Galway experienced four days of record-breaking positive case notifications in the past week, as hospitalisations grew exponentially and pressure was heaped on the critical care units at University Hospital Galway (UHG) and Portiuncula.
Hospital management said it was unsure whether community transmission had peaked locally yet – and they expect hospitals to be under ‘significant pressure’ from Covid admissions well into February.
Nurses have highlighted how overcrowding in the Emergency Department of the county’s two main public hospitals has returned – some 112 patients were stuck on trolleys awaiting admission to UHG and Ballinasloe on five mornings in the past week. Meanwhile, it hasn’t yet been officially confirmed that the new UK variant of Covid is present in Galway, but authorities believe it is.
The latest data shows there has been no let-up in new cases notifications in Galway – 604 confirmed cases were notified for Monday, the highest in Ireland and Galway’s worst ever day by a long shot.
It was a frightening figure but it was not for one day and was part of clearing the backlog of cases over Christmas and New Year, the HSE said.
That pushed Galway’s 14-day incidence rate per 100,000 to 1033.9 more than double what it was a week ago and eight times what it was a fortnight ago. Some 2,668 new Galway cases were notified in the fortnight to midnight Tuesday.
Read the full story and comprehensive coverage of the Covid-19 crisis in this week’s Connacht Tribune, on sale in shops now – or you can download our digital edition from www.connachttribune.ie
Suffer little children – report shines a light into shameful past
The final report of the Commission of Investigation into Mother and Baby Homes shines a light into the darkest recesses of our shameful past; young women and tiny babies neglected by Church and State – fellow, frail human beings whose lives and deaths somehow didn’t matter at all.
These women and their children were punished, hidden out of sight; mistreated at best; physically and sexually abused at worst – and way, way too many were left to die without a shred of dignity in their lives or in their passing.
The Trojan work and dedication of people like Catherine Corless lifted the stone on the shame – but it is only in their shocking stories, as we’ve read and heard this week, that we can get any sense of the depths of this depravity.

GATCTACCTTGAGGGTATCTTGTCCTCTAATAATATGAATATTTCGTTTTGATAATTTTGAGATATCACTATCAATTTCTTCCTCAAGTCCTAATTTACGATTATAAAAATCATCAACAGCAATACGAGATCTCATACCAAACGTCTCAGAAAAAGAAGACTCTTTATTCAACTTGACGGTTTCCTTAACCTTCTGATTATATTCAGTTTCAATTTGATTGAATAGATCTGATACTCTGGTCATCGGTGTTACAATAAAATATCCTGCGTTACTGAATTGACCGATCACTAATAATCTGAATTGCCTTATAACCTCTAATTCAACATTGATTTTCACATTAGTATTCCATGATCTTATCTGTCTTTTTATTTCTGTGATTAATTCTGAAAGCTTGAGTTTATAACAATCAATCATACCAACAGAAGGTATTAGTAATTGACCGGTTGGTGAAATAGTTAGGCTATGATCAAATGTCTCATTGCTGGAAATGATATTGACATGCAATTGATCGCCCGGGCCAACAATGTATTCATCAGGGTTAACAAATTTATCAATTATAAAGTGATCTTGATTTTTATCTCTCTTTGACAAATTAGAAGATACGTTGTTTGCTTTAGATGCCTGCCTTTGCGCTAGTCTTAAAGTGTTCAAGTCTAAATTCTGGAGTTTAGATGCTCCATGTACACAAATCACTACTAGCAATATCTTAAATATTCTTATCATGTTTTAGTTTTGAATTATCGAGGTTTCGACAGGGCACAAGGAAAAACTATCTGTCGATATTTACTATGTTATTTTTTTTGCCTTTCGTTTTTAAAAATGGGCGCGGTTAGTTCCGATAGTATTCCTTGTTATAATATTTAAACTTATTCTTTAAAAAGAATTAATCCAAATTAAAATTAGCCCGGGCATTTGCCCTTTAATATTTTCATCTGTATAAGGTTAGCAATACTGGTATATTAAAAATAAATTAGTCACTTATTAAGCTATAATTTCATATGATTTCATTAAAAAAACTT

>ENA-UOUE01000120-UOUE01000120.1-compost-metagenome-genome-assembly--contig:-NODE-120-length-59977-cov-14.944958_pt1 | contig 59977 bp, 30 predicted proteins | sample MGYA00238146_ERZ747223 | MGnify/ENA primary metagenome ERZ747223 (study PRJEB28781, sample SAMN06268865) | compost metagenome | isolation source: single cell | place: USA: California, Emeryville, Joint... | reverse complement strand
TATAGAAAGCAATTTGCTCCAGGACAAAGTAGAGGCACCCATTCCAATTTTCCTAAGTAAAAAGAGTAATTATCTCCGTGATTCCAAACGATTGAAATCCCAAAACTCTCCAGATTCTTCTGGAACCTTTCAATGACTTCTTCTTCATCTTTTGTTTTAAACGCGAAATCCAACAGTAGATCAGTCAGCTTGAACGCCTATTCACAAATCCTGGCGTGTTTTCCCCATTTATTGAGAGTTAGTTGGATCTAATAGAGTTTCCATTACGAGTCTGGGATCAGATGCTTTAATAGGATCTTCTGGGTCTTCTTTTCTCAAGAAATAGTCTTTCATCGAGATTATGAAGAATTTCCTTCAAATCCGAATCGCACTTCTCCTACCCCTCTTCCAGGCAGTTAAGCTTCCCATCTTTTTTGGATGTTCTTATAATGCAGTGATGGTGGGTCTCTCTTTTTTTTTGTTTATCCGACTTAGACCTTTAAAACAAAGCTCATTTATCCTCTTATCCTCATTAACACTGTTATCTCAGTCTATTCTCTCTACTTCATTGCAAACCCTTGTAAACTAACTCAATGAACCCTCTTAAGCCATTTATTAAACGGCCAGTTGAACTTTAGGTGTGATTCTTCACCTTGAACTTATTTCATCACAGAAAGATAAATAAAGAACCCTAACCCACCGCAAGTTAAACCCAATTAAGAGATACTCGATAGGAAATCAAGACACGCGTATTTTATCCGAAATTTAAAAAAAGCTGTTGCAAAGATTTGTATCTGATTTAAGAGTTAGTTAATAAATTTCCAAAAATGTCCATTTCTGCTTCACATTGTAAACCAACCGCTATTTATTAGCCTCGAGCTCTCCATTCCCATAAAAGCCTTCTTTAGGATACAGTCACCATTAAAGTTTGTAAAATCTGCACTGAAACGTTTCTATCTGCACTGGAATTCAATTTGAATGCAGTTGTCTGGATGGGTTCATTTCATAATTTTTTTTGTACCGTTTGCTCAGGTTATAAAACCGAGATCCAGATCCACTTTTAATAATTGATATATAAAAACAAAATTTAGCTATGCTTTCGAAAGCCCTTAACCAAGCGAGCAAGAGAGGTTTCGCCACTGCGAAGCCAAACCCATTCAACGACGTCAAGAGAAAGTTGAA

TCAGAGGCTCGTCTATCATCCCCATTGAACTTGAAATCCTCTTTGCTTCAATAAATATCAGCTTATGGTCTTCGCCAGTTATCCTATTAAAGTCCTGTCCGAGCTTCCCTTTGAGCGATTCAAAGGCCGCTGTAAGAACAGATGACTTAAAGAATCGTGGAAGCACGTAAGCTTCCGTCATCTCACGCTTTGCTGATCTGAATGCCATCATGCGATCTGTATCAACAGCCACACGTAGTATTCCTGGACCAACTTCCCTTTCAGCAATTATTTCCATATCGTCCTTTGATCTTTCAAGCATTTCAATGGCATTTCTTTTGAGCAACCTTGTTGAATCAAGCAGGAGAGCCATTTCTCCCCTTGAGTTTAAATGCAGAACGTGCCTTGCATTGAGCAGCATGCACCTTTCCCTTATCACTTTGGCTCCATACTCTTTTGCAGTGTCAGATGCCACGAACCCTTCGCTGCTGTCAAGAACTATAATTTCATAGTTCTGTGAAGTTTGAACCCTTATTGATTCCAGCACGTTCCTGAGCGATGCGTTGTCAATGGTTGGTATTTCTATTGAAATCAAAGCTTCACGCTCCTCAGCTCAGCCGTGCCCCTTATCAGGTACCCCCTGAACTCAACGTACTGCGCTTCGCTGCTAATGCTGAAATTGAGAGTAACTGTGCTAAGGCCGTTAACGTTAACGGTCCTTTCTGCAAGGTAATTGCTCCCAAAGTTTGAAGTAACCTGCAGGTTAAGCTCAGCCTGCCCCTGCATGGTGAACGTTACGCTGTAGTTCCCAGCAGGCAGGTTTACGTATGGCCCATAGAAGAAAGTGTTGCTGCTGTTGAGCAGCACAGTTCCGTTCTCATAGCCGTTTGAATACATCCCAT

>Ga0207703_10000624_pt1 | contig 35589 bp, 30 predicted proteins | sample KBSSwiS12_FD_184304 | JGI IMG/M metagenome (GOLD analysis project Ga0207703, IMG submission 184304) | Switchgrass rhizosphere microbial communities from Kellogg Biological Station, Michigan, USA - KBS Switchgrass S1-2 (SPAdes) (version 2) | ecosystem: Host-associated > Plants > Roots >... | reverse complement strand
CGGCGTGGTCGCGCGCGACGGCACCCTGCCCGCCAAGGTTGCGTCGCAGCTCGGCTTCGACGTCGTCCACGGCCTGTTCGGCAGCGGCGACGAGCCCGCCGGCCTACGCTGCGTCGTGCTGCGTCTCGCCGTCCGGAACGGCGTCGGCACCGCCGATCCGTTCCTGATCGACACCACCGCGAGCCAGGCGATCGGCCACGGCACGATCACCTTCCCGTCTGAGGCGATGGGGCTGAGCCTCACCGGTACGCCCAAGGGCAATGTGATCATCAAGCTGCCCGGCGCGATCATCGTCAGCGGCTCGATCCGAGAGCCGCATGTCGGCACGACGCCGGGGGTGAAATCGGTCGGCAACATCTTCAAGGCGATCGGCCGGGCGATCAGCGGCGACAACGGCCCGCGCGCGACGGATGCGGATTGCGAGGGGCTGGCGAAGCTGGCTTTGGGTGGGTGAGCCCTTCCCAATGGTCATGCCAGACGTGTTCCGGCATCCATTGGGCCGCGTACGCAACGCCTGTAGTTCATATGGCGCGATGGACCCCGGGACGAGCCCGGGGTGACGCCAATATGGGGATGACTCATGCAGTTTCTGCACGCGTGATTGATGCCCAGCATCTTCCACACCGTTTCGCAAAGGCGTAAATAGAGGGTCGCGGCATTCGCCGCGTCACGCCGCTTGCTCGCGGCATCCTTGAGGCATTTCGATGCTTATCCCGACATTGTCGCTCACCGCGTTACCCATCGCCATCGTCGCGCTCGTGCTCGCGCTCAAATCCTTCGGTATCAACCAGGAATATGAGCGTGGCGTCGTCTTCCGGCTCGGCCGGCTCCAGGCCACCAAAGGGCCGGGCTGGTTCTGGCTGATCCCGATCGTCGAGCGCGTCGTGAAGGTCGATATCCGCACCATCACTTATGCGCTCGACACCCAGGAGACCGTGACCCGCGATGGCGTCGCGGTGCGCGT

Many of the mothers were little more than children themselves, who had their little babies taken from them and given away with even a sliver of consent.
There were no records of their adoption, and no willingness, even decades later, to help those babies to find their birth mothers. Because to do so would have exposed the cruel and heartless manner of their forced adoptions in the first place.
And yet exposing this scandal is only the first step; an apology was the very least they were entitled to. Now we as a nation, and particularly those religious orders who ran the homes, must do everything to redress this wrong.
We must open the files so that they can discover their full life stories, find their living relatives, and be compensated so that at least the rest of their lives are in complete contrast to all they’ve endured until now.
We need to look at how we can give hundreds of innocent babies a proper burial – however belated and insufficient that may be.
Nothing will undo the damage – but now that the depths of this depravity have finally been laid bare, there must be no equivocation, no prevarication; just a commitment to doing whatever it takes to try and right a terrible wrong.
See full coverage of the Commission’s Report in this week’s Connacht Tribune, on sale in shops now – or you can download our digital edition from www.connachttribune.ie